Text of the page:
Ok, you both made me laugh a little bit.
Basically, I don't really think rings or gymnastics stuff is going to turn you into a ninja. (You'd probably be better off with parkour/freerunning or something like that.) That's not to say it's not awesome in its own way, but I don't think it's some holy grail or anything.
There really is almost nothing out there about combining strength-based work with rings. I've dug through a number of places, but can find very very little. Lots of crossfit things, and a fair amount of gymnast things, but all that is bodyweight and for either endurance/reps or skill work.
Short story is, I moved, my rack went into storage, and all I had to work with was a barbell. So for several months, I was just doing an overhead press variation, and a deadlift variation. I then got some rings for Christmas, and after getting past the initial excitement of wanting to be a ring gymnast and do all this awesome stuff, I added in ring dips, ring pullups and hangs for time. Recently, I also added some wrist roller work, with a fat bar wrist roller suspended in the rings.
1. deadlift variation (mid-shin mat pulls with chains), trained in the style from the book Power to the People. For a given day, do a max set of 5, drop 10% (~30lbs), do another set of 5. Next session, add ~5% (15lbs), do the same. Keep adding weight each session to hit a new peak, then drop to 70% and restart a new cycle.
This schedule has gotten a bit messed up, as I've been changing my overhead programming and training in a different gym twice a week. I may change the routine up, not the lift.
The mat pulls seem to work better than the deadlift, and the chains keep the weight heavy through the whole ROM. Otherwise, the start of the lift is heavy but the finish is easy. Goal here is to maximize muscle stress through the whole movement. These are done touch and go, very controlled.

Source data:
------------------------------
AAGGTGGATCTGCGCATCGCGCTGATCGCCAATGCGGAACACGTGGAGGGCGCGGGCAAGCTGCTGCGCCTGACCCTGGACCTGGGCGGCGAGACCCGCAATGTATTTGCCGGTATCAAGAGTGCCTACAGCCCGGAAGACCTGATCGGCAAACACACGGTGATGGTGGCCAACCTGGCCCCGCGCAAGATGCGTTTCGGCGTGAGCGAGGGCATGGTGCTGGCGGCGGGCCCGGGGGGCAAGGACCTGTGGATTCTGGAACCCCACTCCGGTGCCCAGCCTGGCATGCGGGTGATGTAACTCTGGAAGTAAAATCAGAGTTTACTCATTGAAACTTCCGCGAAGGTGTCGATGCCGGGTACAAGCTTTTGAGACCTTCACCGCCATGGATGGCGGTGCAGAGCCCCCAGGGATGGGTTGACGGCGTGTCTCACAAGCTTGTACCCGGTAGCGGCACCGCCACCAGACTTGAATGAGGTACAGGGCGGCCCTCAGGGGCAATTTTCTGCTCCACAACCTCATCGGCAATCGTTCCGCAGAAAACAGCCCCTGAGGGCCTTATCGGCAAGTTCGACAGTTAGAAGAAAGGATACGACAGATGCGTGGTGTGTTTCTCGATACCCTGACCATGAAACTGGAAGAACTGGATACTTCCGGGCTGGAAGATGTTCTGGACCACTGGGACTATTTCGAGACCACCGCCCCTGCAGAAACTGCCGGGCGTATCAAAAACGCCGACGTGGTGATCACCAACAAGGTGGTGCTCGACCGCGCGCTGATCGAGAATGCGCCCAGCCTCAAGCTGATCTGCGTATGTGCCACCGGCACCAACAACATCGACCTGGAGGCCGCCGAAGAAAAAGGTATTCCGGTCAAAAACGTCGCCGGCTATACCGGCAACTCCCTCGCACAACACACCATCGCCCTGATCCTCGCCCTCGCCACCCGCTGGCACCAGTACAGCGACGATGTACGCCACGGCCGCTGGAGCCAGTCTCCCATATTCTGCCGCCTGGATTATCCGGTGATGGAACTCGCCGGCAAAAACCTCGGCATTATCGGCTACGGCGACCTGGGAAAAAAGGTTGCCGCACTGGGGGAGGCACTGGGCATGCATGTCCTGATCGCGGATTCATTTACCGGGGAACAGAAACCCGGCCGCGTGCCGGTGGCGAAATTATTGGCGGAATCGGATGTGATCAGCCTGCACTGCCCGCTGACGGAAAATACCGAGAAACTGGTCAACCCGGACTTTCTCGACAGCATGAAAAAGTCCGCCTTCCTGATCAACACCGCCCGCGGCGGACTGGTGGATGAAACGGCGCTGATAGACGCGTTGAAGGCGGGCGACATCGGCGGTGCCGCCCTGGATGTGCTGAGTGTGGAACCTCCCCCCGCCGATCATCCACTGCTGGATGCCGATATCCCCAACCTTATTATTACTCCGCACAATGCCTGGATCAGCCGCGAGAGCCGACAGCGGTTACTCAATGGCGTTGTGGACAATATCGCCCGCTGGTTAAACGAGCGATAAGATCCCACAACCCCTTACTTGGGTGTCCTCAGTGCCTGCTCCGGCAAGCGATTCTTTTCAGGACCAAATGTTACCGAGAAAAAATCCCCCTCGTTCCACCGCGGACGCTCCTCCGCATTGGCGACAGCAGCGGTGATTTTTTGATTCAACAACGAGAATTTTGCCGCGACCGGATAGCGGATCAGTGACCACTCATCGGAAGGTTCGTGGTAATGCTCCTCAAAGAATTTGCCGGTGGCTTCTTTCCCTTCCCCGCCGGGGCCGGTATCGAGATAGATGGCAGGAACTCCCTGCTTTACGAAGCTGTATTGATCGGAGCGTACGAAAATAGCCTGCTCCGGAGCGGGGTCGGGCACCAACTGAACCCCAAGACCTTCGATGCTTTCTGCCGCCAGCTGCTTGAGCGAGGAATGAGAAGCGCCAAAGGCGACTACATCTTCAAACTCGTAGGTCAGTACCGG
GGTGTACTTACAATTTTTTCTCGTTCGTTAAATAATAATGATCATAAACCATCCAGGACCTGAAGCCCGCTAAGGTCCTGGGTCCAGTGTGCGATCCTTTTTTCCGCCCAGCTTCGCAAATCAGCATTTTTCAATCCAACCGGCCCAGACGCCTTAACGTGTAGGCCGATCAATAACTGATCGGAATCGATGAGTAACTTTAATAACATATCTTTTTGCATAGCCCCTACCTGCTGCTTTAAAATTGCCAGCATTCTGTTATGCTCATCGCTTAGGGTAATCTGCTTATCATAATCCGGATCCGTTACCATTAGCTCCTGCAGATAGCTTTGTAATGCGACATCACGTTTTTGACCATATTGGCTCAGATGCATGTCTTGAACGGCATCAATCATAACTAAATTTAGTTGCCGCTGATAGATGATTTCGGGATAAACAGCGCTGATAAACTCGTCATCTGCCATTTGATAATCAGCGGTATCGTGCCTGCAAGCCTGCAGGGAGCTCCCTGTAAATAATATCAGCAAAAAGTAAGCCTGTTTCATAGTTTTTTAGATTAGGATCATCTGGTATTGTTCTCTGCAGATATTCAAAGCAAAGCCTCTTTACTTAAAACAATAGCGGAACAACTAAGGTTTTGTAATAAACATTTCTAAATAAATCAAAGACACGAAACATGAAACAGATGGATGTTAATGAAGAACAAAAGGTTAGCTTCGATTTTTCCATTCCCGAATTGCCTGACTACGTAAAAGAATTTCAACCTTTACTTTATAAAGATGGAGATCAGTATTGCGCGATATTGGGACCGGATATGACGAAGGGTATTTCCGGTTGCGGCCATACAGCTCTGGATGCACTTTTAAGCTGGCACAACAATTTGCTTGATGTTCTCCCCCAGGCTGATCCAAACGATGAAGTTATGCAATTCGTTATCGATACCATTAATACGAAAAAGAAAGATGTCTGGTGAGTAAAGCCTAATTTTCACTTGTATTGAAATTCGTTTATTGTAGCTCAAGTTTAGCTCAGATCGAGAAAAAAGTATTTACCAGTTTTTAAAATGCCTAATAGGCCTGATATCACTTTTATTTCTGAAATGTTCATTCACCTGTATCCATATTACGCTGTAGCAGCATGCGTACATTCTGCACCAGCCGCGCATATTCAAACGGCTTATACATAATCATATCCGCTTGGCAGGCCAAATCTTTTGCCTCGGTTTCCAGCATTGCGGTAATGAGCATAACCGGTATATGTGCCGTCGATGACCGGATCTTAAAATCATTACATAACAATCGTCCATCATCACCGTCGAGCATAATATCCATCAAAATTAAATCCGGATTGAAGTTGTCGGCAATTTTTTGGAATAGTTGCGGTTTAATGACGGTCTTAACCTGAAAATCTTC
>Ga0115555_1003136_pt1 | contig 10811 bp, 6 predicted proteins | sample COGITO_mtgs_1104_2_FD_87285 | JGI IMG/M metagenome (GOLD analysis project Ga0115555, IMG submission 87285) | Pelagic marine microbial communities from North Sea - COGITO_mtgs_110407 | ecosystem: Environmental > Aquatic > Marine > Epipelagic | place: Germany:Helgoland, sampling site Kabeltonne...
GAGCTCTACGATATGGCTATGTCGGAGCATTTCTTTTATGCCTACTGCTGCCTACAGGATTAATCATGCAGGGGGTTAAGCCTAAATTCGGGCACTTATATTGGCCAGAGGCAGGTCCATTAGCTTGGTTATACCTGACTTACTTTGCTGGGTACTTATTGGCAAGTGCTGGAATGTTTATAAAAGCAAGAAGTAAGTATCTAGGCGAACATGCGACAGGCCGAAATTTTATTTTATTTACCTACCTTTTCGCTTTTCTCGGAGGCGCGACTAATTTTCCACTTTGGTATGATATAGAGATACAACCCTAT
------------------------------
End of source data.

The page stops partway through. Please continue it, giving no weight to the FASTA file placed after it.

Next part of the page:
overhead press variation (strict press from rack, or clean and press... varies). I'm using the routine from the book "Hepburn's Law". Basically, 8 sets of 2, working to 8 sets of 3. Then 6 sets in the 4-6 rep range. Then a final "pump" set. The book explains it well, but this is 2x a week.
ring pullups. Grip starts out pronated, moves to neutral as I finish out the rep. These are done using the 3RM schedule from Pavel's "Fighter Pullup" routine. See the "3RM Russian Pullup Program" section here: https://www.T-Nation.com/workouts/how-to-increase-your-pull-up-power
I do that, then add 5 lbs and start over.
ring dips. Same thing.
fat-bar supported wrist roller. I just recently added them in, but this is to increase my grip strength, and to improve my wrist strength. Wrist strength has been an issue for pressing, so I'm trying to fix it.
That's pretty much it. A little bit of arm stuff here and there (one-arm pushdowns), to try and even a few things out.
The dips, pullups and presses seem to be making a lot of changes in my upper body. The dips especially, since on the rings I seem to hit everything from my arms to my lats to my chest, as well as a whole bunch of "stabilizer" muscles around the shoulder joints (teres, supraspinatus, rhomboids, mid and low traps). On parallel bars, I don't get anywhere near the muscle involvement as on the rings.
The mat pulls with chains basically hit everything else on the midline of the body, from the neck to the calves. There's actually a fair amount of quad and abductor involvement too, for being primarily a posterior-chain movement.
I like the combination of everything I'm doing right now; it seems to hit what I want, and make me better where I want.